Opinion

Regulating auditors – a double-edged sword

N. Venkatram | Updated on August 13, 2013 Published on August 13, 2013

The provisions of the Companies Bill, arbitrarily applied, will drive talent away from the profession.

The enhanced regulations in relation to audit and auditors in the Companies Bill follow the dictum: ‘Accounting is too important to leave to accountants alone’. An important part of the reforms covers the role and responsibilities of auditors, who play a pivotal role in governance of companies.

Auditor rotation

The legislation prescribes mandatory rotation of auditors for listed companies (and such other companies as may be prescribed) where two terms of five years each have been completed by the audit firm.

The practice of rotation of auditors is in force for many years, in the insurance and banking sectors and in the public sector, and there are no indicators that this has resulted in any visible difference in audit quality. A major concern on rotation would be the availability of a sufficient number of audit firms to take up the audits of over eight lakh listed companies.

The implementing rules should perhaps consider phased rotation. Care should also be taken to ensure that audit fee undercutting does not take place when the existing auditor is replaced, as this would significantly undermine audit quality.

Internal financial control

The provisions of law extend the auditors’ reporting responsibilities and require the Auditors’ Report to state whether the company has adequate internal financial control systems in place and the operating effectiveness of such controls.

This appears to have been drawn from the experience of US legislation that requires the management and the external auditor to report on the adequacy of the company's internal financial controls. The processes leading up to certification by both management and the auditors are rigorous and costly for companies to implement.

The mandate would, however, ensure rapid skills development and employment opportunities for young chartered accountants. There could, however, be a substantial dilution in implementation, unless appropriate rules and standards are notified and made mandatory for both companies and auditors.

Restrictions on services

The law prohibits auditors from rendering certain specified non-audit services. These include accounting, design of financial information systems, investment advisory and management services.

Audit firms provide extensive skills training to their employees, to enable them to provide a range of services. These services, such as valuations, acquisition advisory, IT security and privacy, risk assessment, forensic and taxation, are complementary to audit skills, and assist the firms in performing their primary role as auditors. A blanket ban on provision of management services could therefore be counter-productive, as there are many areas in which an experienced specialist employed by the audit firm is best suited to evaluate complex transactions and advise the company on the implications.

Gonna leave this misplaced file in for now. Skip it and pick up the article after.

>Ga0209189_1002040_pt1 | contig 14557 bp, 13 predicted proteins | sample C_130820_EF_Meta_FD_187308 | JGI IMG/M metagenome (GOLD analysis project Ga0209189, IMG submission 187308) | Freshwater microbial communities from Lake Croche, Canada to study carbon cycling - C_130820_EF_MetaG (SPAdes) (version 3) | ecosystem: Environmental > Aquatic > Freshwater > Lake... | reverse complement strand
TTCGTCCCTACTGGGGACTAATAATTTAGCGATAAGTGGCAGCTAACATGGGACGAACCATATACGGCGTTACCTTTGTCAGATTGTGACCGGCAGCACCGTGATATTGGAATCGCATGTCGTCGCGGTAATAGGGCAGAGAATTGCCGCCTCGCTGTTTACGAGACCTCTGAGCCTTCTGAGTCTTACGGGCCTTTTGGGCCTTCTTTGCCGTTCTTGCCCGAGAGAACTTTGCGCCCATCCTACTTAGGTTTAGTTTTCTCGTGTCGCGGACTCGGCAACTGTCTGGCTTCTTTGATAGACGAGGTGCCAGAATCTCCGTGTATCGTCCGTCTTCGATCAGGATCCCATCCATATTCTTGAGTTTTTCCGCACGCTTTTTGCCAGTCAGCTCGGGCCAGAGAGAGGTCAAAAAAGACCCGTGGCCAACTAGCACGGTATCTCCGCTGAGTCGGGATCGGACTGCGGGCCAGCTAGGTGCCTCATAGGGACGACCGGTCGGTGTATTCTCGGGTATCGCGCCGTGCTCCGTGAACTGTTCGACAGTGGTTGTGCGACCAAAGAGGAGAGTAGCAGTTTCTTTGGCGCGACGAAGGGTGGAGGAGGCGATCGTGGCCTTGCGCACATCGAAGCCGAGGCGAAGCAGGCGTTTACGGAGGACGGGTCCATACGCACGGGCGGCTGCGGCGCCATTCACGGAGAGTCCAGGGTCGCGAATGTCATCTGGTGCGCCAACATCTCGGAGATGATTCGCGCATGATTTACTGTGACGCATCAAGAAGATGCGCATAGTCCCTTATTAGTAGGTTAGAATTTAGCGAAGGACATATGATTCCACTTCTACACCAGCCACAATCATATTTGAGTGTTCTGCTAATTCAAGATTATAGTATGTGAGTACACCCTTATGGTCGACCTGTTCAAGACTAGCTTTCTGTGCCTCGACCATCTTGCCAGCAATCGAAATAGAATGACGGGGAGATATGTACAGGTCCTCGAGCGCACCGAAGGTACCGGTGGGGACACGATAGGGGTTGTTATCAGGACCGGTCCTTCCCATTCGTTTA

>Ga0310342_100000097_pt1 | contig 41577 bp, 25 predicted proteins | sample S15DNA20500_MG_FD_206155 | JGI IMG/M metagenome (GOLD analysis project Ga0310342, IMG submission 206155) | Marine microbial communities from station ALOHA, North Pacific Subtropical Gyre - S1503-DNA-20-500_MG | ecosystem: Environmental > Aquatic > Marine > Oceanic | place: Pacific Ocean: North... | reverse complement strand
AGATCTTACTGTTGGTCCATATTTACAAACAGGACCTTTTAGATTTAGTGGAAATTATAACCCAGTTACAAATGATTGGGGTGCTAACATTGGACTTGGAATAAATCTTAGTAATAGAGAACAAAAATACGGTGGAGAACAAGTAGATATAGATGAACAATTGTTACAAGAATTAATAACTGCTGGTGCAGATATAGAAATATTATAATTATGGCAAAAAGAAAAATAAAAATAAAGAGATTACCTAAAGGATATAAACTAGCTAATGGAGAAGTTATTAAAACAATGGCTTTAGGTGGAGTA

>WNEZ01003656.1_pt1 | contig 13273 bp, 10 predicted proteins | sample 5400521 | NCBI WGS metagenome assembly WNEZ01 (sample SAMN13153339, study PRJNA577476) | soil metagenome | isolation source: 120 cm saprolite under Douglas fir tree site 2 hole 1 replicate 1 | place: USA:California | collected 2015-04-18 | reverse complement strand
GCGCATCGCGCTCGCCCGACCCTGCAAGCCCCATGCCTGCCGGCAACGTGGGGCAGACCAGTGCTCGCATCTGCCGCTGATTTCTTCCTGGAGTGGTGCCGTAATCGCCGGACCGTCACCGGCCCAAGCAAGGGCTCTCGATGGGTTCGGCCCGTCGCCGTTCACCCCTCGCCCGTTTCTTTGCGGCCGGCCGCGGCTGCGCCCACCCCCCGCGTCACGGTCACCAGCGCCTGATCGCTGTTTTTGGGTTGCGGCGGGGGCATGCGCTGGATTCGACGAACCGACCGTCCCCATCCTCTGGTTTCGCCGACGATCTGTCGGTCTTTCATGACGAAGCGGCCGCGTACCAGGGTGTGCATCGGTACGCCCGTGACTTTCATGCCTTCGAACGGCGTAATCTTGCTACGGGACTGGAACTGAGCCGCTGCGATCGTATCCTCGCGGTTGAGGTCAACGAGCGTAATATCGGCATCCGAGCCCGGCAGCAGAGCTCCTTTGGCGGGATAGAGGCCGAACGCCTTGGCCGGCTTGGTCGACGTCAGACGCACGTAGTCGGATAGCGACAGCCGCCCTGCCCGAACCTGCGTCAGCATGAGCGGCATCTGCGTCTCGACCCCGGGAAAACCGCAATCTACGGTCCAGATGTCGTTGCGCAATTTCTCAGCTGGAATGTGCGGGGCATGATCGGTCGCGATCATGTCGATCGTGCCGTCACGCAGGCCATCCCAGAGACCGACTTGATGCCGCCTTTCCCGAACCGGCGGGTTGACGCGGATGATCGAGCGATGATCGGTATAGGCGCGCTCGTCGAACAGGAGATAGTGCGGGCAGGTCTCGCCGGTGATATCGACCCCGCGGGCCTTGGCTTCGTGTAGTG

As is the case in the US, the rules that are under formulation should prohibit specific services that impair independence, but allow discretion to the audit committee to decide on whether some of the other services are best provided by the auditor, who has in-depth knowledge of the company and can keep confidentiality.

The legislation provides that auditors have access to records of all subsidiaries, as it relates to consolidation requirements, which is a positive development. Moving in the same direction, the implementing rules should consider exclusion of subsidiaries in counting the limit of 20 companies per partner (regardless of size), as this would otherwise result in the audit partner only being able to audit a single group of companies.

The provisions envisage that the auditor would be a whistle-blower and report to the Central government in case a fraud is believed to have been or is being committed against the company by its employees or officers.

This needs more thought in implementation, as early reporting of an unsubstantiated fraud could have a significant impact on share prices, and damage, rather than protect, shareholder interest.

Finally, the Bill provides for a wide range of penalties on auditors. It provides that they may also be liable to refund remuneration received and pay damages to the company, statutory bodies, authorities or other persons.

All partners of the audit firm are to be jointly and severally liable. The concern here is that the law, arbitrarily applied, will cause hardship to the audit community, and drive away talent from the profession. The statutory auditor who exercises due diligence should be provided protection in his public service role so that he can perform the same without fear or favour.

It is expected that an independent National Financial Reporting Authority can play an important role.

(The author is Managing Partner – Audit, Deloitte Haskins and Sells)

Published on August 13, 2013
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